Less dramatic examples of the destruction of cities by natural forces are those where the coastline has eroded away. Cities which have sunk into the sea include the one-time centre of the English wool-trade, at Dunwich, England, and the city of Rungholt in Germany which sank into the North Sea during a massive storm surge in 1362.

Cities are also often destroyed by wars. This was the case, for instance, with Troy and Carthage, though both of these were subsequently rebuilt, and the Achaemenid capital at Persepolis was accidentally burnt by Alexander the Great.

Various capitals in the Middle East were abandoned; after Babylon was abandoned Ctesiphon became the capital of the new Parthian Empire, and this was in turn passed over in favor of Baghdad (and later Samarra) for the site of the Abbasid capital.

Some cities which are considered lost are (or may be) places of legend such as the Arthurian Camelot, Russian Kitezh, Lyonesse and Atlantis. Others, such as Troy and Bjarmaland, having once been considered legendary, are now known to have existed.

[edit] Lost cities by continent

[edit] Pacific Ocean

  • Hawaiki, The mythical land to which some Polynesian cultures trace their origins. It may also refer to an underworld in many Māori stories.

[edit] Africa

[edit] Asia

[edit] Far East Asia

[edit] Southeast Asia

[edit] South Asia

[edit] Central Asia

[edit] Western Asia/Middle East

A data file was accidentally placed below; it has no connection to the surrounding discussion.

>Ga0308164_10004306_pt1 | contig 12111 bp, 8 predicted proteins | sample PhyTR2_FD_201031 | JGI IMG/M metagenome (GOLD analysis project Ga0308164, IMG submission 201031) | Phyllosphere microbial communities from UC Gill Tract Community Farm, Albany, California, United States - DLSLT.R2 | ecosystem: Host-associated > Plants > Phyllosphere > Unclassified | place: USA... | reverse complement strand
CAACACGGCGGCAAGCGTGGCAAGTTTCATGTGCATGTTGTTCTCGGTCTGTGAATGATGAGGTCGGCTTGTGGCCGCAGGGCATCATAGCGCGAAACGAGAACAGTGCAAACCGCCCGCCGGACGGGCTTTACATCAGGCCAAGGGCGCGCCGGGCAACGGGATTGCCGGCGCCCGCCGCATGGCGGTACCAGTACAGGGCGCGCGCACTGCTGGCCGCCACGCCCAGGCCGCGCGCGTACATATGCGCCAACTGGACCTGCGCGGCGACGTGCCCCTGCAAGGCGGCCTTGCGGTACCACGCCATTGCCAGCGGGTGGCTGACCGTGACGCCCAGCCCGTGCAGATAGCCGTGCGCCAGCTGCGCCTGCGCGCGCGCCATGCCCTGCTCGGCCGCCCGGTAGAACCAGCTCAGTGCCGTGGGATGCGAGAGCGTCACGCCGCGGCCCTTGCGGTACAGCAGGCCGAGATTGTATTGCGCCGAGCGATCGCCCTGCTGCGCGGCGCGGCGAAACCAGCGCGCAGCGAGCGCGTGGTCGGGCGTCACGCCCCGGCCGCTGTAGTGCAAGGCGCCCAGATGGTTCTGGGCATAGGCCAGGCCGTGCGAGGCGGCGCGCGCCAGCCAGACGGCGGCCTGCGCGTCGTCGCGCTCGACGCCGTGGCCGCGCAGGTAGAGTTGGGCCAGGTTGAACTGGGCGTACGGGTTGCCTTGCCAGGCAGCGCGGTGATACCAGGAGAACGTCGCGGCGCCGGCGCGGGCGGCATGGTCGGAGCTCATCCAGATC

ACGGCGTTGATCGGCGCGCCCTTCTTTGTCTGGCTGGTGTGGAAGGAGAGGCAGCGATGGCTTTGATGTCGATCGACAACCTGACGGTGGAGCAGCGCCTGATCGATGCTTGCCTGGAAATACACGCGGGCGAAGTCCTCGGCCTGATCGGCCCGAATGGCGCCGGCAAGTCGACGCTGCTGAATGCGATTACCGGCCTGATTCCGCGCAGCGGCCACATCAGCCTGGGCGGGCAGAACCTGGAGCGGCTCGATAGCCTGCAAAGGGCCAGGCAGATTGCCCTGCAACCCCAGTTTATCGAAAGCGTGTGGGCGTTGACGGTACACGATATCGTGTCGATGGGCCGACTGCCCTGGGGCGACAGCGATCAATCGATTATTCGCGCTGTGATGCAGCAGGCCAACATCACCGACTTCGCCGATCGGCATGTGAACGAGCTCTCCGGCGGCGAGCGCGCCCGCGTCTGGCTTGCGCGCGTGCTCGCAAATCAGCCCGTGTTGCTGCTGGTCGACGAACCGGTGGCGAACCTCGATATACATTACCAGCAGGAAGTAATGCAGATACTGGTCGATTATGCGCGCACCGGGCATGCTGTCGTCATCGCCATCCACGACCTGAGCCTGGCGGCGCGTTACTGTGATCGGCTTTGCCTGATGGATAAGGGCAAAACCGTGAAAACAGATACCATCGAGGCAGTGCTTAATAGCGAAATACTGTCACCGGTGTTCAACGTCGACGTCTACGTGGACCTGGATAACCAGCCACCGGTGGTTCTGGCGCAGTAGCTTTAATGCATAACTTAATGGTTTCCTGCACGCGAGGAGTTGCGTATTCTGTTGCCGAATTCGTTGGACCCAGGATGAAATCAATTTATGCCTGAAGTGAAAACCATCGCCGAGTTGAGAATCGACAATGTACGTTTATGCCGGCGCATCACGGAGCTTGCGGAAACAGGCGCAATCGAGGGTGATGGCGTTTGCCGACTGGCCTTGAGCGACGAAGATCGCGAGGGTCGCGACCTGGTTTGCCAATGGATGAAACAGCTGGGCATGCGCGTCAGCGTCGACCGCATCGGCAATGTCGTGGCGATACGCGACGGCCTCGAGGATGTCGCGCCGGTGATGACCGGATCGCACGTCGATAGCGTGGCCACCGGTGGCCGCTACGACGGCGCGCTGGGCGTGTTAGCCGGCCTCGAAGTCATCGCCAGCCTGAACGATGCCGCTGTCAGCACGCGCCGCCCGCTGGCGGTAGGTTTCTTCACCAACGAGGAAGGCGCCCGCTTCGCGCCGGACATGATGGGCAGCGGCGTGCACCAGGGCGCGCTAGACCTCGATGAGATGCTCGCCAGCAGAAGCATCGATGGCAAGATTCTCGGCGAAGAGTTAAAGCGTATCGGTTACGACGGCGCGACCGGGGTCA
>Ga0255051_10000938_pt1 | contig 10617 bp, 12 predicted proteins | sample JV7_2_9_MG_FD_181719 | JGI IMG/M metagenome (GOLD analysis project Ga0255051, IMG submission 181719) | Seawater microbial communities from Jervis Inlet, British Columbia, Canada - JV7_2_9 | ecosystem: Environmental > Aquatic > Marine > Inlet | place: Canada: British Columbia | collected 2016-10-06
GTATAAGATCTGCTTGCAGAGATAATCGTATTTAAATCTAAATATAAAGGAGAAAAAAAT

[edit] South America

[edit] Inca cities

[edit] Other

[edit] North America

[edit] Mexico and Central America

[edit] Maya cities

incomplete list – for further information, see Maya civilization

  • Chichen Itza – This ancient place of pilgrimage is still the most visited Maya ruin.
  • Copán – In modern Honduras.
  • Calakmul – One of two "superpowers" in the classic Maya period.
  • Coba
  • Naachtun – Rediscovered in 1922, it remains one of the most remote and least visited Maya sites. Located 44 km (27 miles) south-south-east of Calakmul, and 65 km (40 miles) north of Tikal, it is believed to have had strategic importance to, and been vulnerable to military attacks by, both neighbours. Its ancient name was identified in the mid-1990s as Masuul.
  • Palenque — in the Mexican state of Chiapas, known for its beautiful art and architecture
  • Tikal — One of two "superpowers" in the classic Maya period.

[edit] Aztec Cities

[edit] Olmec cities

[edit] Other
  • Izapa – Chief city of the Izapa civilization, whose territory extended from the Gulf Coast across to the Pacific Coast of Chiapas, in present day Mexico, and Guatemala.
  • Guayabo – It is believed that the site was inhabited from 1500 BCE (BC) to 1400 CE (AD), and had at its peak a population of around 10.000.

[edit] United States

[edit] Canada

  • L'Anse aux Meadows – Viking settlement founded around 1000.
  • Lost Villages - The Lost Villages are ten communities in the Canadian province of Ontario, in the former townships of Cornwall and Osnabruck (now South Stormont) near Cornwall, which were permanently submerged by the creation of the St. Lawrence Seaway in 1958.

Aultsville - Dickinson's Landing - Farran's Point - Maple Grove - Mille Roches - Moulinette - Santa Cruz - Sheek's Island - Wales - Woodlands

[edit] Europe

[edit] See also

[edit] References